Today is National Love People Day. Is it just me or is that becoming harder and harder to do in 2020? You know what’s not harder? Loving dogs and having our dogs love us. In fact, for some, it’s easier because they are spending more time at home with their dogs and they are walking more, spending more time playing with them, cuddling, feeding them extra treats, and more.
Some days I feel as if I have written every single thing possible about why our dogs love us so much. Really, is there anything possibly left to say?
I found this pretty cool legal case I thought I’d share. The language is old-fashioned and you might not be into legal precedent. But it speaks volumes about our relationships with dogs. Pictured is a statue dedicated to Old Drum in Warrensburg, Missouri. And, yes, it made me tear up knowing that I have a best friend like no other in my life. And so do you.
“One of the greatest pieces of prose regarding dogs comes from the closing remarks of a jury trial held in Missouri in 1870. In the events leading up to the trial, a black and tan hound was found wandering on the property of a man named Hornsby who on October 28, 1869, ordered his farmhands to shoot the dog. The dog was named Old Drum and was owned by a Mr. Burden, who sued Hornsby for damages. Below are excerpts from his lawyer’s closing remarks:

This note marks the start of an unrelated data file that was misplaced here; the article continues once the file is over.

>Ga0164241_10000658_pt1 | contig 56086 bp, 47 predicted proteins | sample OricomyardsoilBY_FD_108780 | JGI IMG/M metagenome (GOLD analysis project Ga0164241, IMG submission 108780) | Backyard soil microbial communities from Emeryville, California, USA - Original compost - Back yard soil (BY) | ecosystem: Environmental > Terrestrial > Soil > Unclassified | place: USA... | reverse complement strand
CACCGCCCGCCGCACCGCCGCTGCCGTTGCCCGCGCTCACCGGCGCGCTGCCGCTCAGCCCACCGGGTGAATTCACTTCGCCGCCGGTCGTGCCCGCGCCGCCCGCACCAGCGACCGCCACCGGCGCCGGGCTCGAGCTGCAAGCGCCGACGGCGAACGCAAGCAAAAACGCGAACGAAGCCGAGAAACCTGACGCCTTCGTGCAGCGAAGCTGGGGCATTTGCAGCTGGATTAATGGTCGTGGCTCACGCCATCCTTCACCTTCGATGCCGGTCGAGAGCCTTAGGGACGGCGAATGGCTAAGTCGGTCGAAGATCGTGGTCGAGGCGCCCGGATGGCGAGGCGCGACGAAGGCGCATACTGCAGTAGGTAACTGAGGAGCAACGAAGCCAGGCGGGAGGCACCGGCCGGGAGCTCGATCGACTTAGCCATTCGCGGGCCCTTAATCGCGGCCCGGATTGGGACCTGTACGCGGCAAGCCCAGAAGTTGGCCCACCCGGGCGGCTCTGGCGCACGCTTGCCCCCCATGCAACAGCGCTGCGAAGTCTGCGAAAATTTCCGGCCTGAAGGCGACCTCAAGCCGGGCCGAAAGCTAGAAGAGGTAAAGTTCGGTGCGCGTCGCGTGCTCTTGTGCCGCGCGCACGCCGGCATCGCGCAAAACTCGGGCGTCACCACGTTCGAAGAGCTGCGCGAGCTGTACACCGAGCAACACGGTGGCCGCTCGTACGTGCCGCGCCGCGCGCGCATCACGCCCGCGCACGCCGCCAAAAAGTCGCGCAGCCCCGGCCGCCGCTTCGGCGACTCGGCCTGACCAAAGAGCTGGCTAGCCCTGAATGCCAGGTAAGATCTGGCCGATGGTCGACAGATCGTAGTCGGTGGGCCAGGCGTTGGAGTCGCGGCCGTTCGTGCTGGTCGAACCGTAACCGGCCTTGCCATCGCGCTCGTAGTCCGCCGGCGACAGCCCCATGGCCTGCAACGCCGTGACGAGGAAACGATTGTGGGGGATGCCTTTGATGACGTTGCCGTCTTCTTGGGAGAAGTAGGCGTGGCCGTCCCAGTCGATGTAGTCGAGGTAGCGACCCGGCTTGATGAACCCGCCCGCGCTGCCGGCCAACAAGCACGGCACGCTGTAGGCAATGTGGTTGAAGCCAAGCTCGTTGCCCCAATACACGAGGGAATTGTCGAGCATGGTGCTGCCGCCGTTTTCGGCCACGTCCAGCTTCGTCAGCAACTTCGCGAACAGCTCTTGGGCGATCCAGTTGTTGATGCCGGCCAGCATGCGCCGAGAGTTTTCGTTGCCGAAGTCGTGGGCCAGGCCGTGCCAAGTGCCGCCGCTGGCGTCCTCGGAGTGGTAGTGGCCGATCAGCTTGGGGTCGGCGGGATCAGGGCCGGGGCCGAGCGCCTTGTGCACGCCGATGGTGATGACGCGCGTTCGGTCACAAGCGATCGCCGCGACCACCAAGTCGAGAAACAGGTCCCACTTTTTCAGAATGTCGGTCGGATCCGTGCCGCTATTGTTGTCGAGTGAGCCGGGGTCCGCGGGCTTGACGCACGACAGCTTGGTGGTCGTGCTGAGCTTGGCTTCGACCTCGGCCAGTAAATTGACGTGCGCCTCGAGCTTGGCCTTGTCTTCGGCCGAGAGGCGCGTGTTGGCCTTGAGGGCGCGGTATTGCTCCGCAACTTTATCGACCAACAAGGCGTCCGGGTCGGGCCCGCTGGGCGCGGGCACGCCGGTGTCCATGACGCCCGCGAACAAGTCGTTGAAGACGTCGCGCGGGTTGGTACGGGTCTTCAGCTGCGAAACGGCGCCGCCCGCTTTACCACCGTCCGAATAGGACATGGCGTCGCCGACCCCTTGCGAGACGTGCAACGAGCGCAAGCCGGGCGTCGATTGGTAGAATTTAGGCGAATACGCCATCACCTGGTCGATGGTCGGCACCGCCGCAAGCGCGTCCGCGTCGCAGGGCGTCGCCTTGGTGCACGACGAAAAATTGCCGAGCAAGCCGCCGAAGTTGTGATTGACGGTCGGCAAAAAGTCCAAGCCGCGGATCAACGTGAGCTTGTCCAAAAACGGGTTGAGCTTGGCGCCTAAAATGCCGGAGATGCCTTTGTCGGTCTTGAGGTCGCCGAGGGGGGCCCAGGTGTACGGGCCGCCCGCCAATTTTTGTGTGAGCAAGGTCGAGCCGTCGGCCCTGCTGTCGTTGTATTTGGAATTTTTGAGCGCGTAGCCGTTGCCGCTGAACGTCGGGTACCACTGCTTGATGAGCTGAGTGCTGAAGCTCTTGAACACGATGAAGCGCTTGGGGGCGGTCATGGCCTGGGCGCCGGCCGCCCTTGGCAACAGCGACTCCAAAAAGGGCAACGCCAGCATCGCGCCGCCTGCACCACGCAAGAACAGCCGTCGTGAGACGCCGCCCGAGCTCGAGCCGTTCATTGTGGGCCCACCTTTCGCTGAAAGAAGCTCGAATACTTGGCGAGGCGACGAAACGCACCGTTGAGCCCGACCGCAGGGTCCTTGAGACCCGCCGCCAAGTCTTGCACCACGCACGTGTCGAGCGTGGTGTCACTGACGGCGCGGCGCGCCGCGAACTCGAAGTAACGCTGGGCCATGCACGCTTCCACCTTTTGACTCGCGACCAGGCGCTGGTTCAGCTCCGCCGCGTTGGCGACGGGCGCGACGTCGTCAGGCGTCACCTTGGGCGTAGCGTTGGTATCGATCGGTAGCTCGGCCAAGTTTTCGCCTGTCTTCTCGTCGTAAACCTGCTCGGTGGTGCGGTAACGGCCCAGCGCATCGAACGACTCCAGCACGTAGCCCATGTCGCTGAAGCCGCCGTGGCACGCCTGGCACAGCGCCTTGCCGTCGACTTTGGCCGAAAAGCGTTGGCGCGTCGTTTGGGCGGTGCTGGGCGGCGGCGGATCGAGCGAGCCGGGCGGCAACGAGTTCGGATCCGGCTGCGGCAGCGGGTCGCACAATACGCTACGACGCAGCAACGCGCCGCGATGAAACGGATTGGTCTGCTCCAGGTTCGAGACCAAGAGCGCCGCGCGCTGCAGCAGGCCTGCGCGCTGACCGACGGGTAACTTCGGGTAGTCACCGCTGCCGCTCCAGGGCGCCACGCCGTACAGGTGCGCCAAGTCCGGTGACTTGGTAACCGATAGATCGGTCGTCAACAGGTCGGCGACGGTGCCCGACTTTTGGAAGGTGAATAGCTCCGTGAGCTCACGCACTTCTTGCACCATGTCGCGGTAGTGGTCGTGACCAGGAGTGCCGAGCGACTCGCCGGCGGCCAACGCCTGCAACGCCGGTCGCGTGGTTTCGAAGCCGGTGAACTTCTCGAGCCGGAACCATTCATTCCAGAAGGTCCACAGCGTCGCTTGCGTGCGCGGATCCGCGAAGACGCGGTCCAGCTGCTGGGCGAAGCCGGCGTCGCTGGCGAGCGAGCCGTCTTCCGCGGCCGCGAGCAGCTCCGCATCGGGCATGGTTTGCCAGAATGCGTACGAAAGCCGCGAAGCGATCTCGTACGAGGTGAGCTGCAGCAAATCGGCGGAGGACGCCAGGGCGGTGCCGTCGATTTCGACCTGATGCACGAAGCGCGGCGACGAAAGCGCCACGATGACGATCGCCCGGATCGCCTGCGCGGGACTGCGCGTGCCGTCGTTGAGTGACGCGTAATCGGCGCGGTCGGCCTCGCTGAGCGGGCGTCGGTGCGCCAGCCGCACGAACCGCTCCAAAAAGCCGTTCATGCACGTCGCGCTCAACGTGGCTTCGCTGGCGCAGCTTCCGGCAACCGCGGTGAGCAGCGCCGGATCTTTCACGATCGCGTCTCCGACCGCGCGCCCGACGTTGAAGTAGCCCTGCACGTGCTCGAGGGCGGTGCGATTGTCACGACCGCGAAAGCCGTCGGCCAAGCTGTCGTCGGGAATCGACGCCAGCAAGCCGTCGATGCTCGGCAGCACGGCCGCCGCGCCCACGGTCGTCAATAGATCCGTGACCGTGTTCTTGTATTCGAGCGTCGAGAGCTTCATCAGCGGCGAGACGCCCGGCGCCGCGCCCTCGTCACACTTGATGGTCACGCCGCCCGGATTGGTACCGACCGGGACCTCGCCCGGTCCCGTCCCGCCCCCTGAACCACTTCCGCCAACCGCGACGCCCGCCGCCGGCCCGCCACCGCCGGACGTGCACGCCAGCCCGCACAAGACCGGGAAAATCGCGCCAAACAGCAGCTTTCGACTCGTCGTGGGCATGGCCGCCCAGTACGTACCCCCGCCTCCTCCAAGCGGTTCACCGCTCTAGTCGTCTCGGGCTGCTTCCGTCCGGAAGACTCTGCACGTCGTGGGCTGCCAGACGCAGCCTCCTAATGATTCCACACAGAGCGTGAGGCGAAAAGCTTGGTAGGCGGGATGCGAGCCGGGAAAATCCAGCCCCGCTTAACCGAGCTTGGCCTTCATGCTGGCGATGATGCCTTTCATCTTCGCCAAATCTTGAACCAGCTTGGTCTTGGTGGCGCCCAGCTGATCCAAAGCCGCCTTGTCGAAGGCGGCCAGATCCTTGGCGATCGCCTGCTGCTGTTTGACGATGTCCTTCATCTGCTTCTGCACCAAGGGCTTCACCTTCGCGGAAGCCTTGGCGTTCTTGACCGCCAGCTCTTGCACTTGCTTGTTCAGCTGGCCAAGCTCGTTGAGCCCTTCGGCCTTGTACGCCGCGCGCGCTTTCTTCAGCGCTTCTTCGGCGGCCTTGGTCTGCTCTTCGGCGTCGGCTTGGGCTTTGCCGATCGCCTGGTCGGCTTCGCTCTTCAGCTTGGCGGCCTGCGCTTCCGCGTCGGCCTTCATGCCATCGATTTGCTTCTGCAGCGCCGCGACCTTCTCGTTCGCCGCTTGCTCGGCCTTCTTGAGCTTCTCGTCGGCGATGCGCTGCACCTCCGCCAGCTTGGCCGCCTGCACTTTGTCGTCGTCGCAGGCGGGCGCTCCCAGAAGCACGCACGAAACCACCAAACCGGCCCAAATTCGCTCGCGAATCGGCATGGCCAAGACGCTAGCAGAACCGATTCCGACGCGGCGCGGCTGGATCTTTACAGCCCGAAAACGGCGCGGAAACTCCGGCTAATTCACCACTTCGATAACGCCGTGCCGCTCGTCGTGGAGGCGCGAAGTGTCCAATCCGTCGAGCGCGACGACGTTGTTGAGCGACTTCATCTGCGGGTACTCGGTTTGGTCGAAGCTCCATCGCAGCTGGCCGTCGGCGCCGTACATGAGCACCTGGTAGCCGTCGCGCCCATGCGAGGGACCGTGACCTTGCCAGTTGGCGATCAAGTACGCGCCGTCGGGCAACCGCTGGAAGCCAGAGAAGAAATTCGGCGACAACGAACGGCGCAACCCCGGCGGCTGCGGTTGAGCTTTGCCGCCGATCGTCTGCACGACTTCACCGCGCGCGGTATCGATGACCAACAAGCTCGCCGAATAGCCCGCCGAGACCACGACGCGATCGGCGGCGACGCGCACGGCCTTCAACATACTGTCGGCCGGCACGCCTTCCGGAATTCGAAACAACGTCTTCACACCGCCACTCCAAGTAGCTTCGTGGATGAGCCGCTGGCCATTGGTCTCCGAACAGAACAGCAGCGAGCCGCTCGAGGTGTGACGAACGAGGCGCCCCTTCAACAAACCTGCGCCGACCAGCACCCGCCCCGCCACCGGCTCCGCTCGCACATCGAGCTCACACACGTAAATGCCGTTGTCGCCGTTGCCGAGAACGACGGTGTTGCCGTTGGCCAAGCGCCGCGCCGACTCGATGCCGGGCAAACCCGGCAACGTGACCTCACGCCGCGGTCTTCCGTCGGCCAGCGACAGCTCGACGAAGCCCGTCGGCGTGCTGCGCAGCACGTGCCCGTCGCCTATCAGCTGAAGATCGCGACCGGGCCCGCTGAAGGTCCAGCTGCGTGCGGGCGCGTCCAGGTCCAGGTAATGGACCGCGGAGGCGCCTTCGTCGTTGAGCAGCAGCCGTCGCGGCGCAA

“Gentlemen of the Jury: The best friend a man has in this world may turn against him and become his enemy. His son or daughter that he has reared with loving care may prove ungrateful. Those who are nearest and dearest to us, those whom we trust with our happiness and our good name, may become traitors to their faith. The money that a man has he may lose. It flies away from him perhaps when he needs it most. A man’s reputation may be sacrificed in a moment of ill-considered action. The people who are prone to fall on their knees to do us honor when success is with us may be the first to throw the stones of malice when failure settles its cloud upon our heads. The one absolutely unselfish friend that a man can have in this selfish world, the one that never deserts him, the one that never proves ungrateful or treacherous, is his dog.
“Gentlemen of the jury, a man’s dog stands by him in prosperity and in poverty, in health and in sickness. He will sleep on the cold ground where the wintry winds blow and the snow drives fierce, if only he may be near his master’s side. He will kiss the hand that has no food to offer; he will lick the wounds and sores that come from an encounter with the roughness of the world. He guards the sleep of his pauper master as if he were a prince. When all other friends desert, he remains. When riches take wing and reputation falls to pieces, he is as constant in his love as the sun in its journey through the heavens.
“If fortune drives the master forth an outcast in the world, friendless and homeless, the faithful dog asks no higher privilege than that of his company to guard against danger, to fight against his enemies. And when the last scene of all comes, and death takes the master in his embrace and his body is laid away in the cold ground, no matter, if all other friends pursue their way, there by his graveside, will the noble dog be found, his head between his paws, his eyes sad but open in alert watchfulness, faithful and true even in death.” – George Vest.
As you can imagine after such a moving oratory, Burden won the case and it is from these remarks that we get the common term for dogs: “man’s best friend.”
Dogs are nobler and better than you or I, anyone that tells you different is not worth your time.